RIDGEFIELD — As the mother of two young children who had recently moved to Ridgefield, Allison Stockel said she was first drawn to the intimate environment of The Ridgefield Playhouse after reading about the venue. At the time, the former high school auditorium was being utilized for discount movie shows, occasional community events, and concerts. Within a few years, Stockel’s passion to see the not-for-profit playhouse fulfill its potential inspired her to take a seat on its board of directors, and a short time later she was named its interim executive director. In that capacity, tapping her lifetime of entertainment industry experience, Stockel began increasing the number and variety of bookings while attracting bigger names.
For the fourth year Mackenzie Page is bringing her Great Pumpkin Challenge back to Main Street. The Great Pumpkin Challenge began in 2011 when Mackenzie, then a student at Newtown Middle School, was inspired to support family friend Zoe McMorran, who was diagnosed with brain cancer. To help her friend that first year, Mackenzie challenged residents to carve a pumpkin, drop it off for display at her home at her 14 Main Street before Halloween, and offer a suggested donation of $5. This year all of the donations will go to The Hole In The Wall Gang Camp, Paul Newman’s nonprofit organization for seriously ill children. Donations to the challenge have also been given to the camp in the past. One new challenge is also being added this year.
On the occasion of his 21st birthday October 9, Country Music and American Idol star Scotty McCreery is hoping to raise a lot of support for Newtown's 12.14 Foundation. In an exclusive interview with The Newtown Bee, McCreery said he will be asking fans and followers to forego sending him any kind of birthday gifts. Instead he's asking that donations be made to the 12.14 Foundation, which was established in the wake of the Sandy Hook tragedy and has enlisted the talented artist as its National Goodwill Ambassador. McCreery will also be performing at a VIP reception before his December 4 headline appearance at Wallingford's Oakdale Theatre.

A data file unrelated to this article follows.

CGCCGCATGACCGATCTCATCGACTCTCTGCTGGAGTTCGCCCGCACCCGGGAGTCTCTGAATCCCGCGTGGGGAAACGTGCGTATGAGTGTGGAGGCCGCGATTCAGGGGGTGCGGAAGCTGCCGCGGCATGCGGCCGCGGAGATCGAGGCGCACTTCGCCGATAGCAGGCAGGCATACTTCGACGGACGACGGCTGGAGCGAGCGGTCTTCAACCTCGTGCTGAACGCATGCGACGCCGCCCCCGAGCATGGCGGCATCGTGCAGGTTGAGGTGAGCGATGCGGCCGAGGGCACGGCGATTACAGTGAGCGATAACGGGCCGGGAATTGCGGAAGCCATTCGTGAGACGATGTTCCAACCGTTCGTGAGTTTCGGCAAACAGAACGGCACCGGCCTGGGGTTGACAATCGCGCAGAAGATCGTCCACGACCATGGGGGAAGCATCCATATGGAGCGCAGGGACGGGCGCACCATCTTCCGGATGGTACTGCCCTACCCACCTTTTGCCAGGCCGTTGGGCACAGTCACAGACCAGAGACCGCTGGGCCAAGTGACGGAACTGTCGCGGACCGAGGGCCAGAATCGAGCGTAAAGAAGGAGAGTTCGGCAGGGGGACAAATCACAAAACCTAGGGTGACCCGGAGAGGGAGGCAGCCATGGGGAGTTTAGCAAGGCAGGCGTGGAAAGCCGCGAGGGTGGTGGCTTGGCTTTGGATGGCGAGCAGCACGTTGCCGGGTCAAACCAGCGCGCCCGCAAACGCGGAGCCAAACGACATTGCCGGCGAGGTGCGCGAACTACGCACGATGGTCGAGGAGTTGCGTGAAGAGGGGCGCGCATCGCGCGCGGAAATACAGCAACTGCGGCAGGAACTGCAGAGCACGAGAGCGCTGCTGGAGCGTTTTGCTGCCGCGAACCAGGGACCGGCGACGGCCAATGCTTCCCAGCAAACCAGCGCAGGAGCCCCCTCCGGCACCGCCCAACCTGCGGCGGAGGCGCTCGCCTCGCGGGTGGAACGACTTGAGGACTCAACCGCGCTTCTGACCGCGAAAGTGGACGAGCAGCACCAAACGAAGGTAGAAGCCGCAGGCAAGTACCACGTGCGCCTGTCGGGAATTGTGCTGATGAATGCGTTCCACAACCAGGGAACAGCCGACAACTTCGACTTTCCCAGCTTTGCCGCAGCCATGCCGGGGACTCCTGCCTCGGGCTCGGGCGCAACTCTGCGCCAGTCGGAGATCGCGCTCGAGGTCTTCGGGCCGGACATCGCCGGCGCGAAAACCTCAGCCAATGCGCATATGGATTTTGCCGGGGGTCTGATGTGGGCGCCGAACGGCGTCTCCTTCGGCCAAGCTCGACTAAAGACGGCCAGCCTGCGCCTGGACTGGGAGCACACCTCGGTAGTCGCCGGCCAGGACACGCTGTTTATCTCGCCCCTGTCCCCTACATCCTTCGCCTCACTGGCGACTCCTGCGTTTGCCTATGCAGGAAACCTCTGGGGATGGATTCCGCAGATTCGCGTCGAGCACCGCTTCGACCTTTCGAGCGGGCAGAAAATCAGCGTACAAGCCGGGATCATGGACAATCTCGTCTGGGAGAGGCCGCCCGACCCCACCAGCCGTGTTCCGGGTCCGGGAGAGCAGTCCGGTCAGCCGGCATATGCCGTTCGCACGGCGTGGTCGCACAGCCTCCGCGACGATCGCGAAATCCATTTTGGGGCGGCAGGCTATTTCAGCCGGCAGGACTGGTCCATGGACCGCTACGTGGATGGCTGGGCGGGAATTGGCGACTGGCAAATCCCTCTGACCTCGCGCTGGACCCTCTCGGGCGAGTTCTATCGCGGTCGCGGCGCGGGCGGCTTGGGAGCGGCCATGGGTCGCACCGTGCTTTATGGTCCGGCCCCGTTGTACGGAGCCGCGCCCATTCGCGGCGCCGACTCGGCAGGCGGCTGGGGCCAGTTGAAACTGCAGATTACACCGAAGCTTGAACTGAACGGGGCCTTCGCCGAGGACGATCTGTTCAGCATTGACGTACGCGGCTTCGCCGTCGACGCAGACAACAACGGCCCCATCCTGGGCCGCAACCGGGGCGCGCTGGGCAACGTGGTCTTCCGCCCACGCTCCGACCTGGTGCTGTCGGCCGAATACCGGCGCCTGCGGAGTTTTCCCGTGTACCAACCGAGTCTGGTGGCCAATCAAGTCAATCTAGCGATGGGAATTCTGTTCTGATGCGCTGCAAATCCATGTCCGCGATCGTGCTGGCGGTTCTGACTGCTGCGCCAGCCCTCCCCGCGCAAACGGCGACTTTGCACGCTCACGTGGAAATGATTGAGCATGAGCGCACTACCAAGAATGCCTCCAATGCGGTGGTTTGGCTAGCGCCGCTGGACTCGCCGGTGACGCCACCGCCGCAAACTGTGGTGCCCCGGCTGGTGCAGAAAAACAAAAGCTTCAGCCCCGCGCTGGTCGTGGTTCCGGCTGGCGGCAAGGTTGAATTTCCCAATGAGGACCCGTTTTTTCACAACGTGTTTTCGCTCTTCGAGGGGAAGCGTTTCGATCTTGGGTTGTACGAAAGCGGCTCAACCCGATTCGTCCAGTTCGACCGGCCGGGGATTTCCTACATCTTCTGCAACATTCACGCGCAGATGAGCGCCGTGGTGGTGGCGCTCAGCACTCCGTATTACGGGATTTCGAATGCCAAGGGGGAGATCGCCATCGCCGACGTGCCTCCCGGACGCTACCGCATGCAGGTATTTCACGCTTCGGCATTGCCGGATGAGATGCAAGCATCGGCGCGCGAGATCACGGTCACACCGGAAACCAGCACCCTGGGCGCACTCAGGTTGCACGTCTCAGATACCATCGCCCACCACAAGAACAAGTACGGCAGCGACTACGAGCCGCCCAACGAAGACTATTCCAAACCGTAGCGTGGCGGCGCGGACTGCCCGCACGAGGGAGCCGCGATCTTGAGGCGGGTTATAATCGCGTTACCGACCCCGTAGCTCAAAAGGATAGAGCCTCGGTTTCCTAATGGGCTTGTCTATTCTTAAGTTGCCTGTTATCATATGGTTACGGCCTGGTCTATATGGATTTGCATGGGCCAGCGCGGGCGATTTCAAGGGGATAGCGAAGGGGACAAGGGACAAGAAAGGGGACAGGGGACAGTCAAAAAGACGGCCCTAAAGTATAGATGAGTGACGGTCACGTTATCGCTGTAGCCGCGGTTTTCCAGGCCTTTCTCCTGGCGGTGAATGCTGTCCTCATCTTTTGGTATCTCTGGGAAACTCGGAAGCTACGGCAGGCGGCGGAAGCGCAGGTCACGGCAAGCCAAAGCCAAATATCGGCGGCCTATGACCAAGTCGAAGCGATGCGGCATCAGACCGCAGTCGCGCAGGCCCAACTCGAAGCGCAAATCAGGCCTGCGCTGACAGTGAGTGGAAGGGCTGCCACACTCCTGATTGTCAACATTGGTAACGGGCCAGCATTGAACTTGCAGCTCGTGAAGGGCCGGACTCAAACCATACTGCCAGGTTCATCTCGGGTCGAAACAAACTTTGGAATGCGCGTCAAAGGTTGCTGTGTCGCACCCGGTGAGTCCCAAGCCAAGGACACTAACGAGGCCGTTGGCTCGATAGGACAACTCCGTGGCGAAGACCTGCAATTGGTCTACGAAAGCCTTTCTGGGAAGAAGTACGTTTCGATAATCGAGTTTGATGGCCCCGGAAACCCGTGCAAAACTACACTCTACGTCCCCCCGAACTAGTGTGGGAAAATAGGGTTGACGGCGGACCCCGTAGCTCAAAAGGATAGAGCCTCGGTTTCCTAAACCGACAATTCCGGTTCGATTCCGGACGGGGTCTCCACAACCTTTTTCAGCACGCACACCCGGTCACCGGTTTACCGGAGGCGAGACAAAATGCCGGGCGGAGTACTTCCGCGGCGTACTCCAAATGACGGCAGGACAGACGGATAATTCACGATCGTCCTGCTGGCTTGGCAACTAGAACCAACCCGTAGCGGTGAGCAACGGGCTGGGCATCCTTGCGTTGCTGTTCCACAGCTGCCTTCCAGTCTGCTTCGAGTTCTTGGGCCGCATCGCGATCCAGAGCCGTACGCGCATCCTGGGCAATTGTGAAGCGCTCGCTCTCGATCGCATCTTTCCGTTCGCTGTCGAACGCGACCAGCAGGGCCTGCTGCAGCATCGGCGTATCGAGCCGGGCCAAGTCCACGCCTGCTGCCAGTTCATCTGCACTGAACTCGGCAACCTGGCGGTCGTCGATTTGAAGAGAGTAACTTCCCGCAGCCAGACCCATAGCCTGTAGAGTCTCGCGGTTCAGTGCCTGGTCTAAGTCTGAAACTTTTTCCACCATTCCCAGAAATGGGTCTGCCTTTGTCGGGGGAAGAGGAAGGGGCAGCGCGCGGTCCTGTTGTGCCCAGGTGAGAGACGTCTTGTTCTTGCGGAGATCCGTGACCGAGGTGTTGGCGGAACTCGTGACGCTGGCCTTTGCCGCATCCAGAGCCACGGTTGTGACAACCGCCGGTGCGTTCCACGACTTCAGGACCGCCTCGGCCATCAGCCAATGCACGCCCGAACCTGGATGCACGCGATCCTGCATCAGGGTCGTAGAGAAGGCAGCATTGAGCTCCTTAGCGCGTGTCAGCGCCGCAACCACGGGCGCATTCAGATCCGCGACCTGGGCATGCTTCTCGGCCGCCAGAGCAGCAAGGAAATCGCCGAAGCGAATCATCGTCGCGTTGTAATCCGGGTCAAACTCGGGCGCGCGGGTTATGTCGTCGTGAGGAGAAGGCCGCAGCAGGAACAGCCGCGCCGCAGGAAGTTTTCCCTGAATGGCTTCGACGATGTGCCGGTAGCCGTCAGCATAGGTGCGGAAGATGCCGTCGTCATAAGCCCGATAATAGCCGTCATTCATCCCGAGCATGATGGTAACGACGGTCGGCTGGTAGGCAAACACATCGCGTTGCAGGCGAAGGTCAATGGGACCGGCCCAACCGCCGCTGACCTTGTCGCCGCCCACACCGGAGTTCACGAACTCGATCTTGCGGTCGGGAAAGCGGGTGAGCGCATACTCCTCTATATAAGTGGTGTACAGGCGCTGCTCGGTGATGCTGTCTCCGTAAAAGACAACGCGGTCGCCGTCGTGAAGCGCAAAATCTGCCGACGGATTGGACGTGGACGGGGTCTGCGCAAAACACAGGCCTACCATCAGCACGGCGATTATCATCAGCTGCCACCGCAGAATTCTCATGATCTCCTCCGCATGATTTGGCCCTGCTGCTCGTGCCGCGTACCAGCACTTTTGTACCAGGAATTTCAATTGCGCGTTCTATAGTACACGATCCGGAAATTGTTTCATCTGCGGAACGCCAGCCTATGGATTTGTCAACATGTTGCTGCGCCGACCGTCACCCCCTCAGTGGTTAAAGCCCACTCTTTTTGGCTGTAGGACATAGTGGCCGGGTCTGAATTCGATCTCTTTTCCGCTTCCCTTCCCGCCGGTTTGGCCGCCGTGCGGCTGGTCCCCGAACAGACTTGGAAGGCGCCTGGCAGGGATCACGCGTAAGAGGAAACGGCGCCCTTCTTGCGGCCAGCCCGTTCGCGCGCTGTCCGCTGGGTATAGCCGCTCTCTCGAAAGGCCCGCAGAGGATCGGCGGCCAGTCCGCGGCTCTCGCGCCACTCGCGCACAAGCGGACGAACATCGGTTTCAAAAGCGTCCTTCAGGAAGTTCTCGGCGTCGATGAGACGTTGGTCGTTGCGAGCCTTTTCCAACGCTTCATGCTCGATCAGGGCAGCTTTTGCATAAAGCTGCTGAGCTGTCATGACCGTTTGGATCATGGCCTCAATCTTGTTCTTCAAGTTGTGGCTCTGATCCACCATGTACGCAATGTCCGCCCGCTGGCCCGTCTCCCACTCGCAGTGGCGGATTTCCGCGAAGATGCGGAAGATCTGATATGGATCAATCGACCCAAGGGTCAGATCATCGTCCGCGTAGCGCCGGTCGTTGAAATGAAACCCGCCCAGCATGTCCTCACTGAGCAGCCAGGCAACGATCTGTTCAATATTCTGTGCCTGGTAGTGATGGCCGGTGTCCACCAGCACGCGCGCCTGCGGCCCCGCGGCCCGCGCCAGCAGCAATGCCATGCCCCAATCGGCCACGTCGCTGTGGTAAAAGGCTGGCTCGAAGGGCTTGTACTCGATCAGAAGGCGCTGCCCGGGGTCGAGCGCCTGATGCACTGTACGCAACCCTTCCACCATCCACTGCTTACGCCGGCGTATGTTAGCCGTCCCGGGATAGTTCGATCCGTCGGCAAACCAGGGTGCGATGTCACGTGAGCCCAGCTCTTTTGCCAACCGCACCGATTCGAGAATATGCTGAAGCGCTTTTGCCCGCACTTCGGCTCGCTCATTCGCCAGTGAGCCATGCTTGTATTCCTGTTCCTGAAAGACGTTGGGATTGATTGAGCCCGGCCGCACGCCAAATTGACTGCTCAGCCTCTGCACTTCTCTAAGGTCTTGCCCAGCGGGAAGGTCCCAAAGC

Although they are tots and will be making their trick-or-treat rounds on Halloween with their parents present, police are impressing upon the small children who attend The Children’s Adventure Center the importance of Halloween safety. On Friday, September 26, police Sergeant David Kullgren spoke to the members of two classes at the school, informing them about Halloween do’s and don’ts, with the aim of the children having a safe Halloween. The sergeant spoke, while either seated on a chair or standing, with the children sitting on the floor in a circle. The tots’ teachers watched as the policeman clearly explained Halloween safety.
For some people, a stump is just a stump. But to Will Korth, a stump is nature waiting to be turned into furniture. A partner in Korth & Shannahan, Inc contractor services out of Westchester County, Mr Korth has found a creative outlet in his Newtown Tree Craft business, making coffee tables, end tables, and fire stools from recovered wood. While he has been creating pieces for some time, Mr Korth is preparing for the first public viewing of his work, to take place October 11-12 in Warren.
When lifelong Newtown resident Ed Forbell read the August 1, 2014, story “A Final Farewell To Fredericka House” in The Newtown Bee, he knew that a relic still remained of the historic Church Hill Road home. Built around 1810 by a member of the Sanford family, the house at 92 Church Hill Road was given to Elizabeth C. Sanford by her brother, David, in 1842, when she married Edmond Trowbridge Hastings Gibson, a New York broker. While the Fredericka House is long gone, Mr Forbell in September shared a secret with The Newtown Bee: the gazebo that had graced the property at 92 Church Hill Road still exists, and has been lovingly restored by its current owners.
It sounds like the start of a joke: A woman walks into the store, and orders a shrub. Except the woman is me, and I’m not in a garden center, but a fairly upscale pizza place in Seattle, Washington. The shrub I have ordered is something that you’re probably beginning to see on menus, although it was a popular drink in Colonial times. Also known as a vinegar drink, these trendy thirst quenchers are made up of a sweetened vinegar base and fresh fruit. Adding alcohol is optional.